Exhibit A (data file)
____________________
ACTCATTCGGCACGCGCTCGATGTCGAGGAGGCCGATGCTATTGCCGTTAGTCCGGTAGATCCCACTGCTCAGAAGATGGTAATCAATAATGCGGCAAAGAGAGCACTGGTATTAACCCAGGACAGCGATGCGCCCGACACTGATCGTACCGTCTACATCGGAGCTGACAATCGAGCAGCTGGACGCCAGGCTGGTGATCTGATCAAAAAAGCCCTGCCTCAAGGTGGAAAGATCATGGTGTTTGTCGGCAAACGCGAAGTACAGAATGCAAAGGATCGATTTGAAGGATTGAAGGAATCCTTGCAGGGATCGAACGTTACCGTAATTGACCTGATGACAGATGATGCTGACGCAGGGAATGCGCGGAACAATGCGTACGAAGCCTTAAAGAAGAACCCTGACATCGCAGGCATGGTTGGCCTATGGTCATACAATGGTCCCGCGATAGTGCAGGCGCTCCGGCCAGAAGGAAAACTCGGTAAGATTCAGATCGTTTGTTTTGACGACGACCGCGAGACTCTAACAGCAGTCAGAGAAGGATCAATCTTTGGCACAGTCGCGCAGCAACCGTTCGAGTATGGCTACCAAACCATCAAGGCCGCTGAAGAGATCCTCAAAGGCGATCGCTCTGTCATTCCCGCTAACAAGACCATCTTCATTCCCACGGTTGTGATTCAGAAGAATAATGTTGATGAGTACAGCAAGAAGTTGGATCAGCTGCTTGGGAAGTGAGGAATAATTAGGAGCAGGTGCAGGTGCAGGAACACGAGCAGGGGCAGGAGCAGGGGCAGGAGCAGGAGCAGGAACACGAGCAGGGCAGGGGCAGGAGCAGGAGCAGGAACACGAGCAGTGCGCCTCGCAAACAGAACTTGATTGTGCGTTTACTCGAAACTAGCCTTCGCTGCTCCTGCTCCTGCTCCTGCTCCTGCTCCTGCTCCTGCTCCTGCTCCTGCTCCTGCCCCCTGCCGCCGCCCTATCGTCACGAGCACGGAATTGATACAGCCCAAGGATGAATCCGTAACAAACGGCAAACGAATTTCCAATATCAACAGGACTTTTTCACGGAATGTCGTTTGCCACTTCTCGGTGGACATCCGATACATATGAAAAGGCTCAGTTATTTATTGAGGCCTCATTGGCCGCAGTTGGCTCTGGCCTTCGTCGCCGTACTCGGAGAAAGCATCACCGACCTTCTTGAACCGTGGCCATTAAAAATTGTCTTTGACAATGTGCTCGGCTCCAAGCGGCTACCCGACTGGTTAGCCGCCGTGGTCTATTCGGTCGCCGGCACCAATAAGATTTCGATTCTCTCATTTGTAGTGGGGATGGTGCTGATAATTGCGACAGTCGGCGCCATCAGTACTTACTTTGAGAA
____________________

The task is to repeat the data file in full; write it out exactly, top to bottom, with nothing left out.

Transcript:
ACTCATTCGGCACGCGCTCGATGTCGAGGAGGCCGATGCTATTGCCGTTAGTCCGGTAGATCCCACTGCTCAGAAGATGGTAATCAATAATGCGGCAAAGAGAGCACTGGTATTAACCCAGGACAGCGATGCGCCCGACACTGATCGTACCGTCTACATCGGAGCTGACAATCGAGCAGCTGGACGCCAGGCTGGTGATCTGATCAAAAAAGCCCTGCCTCAAGGTGGAAAGATCATGGTGTTTGTCGGCAAACGCGAAGTACAGAATGCAAAGGATCGATTTGAAGGATTGAAGGAATCCTTGCAGGGATCGAACGTTACCGTAATTGACCTGATGACAGATGATGCTGACGCAGGGAATGCGCGGAACAATGCGTACGAAGCCTTAAAGAAGAACCCTGACATCGCAGGCATGGTTGGCCTATGGTCATACAATGGTCCCGCGATAGTGCAGGCGCTCCGGCCAGAAGGAAAACTCGGTAAGATTCAGATCGTTTGTTTTGACGACGACCGCGAGACTCTAACAGCAGTCAGAGAAGGATCAATCTTTGGCACAGTCGCGCAGCAACCGTTCGAGTATGGCTACCAAACCATCAAGGCCGCTGAAGAGATCCTCAAAGGCGATCGCTCTGTCATTCCCGCTAACAAGACCATCTTCATTCCCACGGTTGTGATTCAGAAGAATAATGTTGATGAGTACAGCAAGAAGTTGGATCAGCTGCTTGGGAAGTGAGGAATAATTAGGAGCAGGTGCAGGTGCAGGAACACGAGCAGGGGCAGGAGCAGGGGCAGGAGCAGGAGCAGGAACACGAGCAGGGCAGGGGCAGGAGCAGGAGCAGGAACACGAGCAGTGCGCCTCGCAAACAGAACTTGATTGTGCGTTTACTCGAAACTAGCCTTCGCTGCTCCTGCTCCTGCTCCTGCTCCTGCTCCTGCTCCTGCTCCTGCTCCTGCTCCTGCCCCCTGCCGCCGCCCTATCGTCACGAGCACGGAATTGATACAGCCCAAGGATGAATCCGTAACAAACGGCAAACGAATTTCCAATATCAACAGGACTTTTTCACGGAATGTCGTTTGCCACTTCTCGGTGGACATCCGATACATATGAAAAGGCTCAGTTATTTATTGAGGCCTCATTGGCCGCAGTTGGCTCTGGCCTTCGTCGCCGTACTCGGAGAAAGCATCACCGACCTTCTTGAACCGTGGCCATTAAAAATTGTCTTTGACAATGTGCTCGGCTCCAAGCGGCTACCCGACTGGTTAGCCGCCGTGGTCTATTCGGTCGCCGGCACCAATAAGATTTCGATTCTCTCATTTGTAGTGGGGATGGTGCTGATAATTGCGACAGTCGGCGCCATCAGTACTTACTTTGAGAA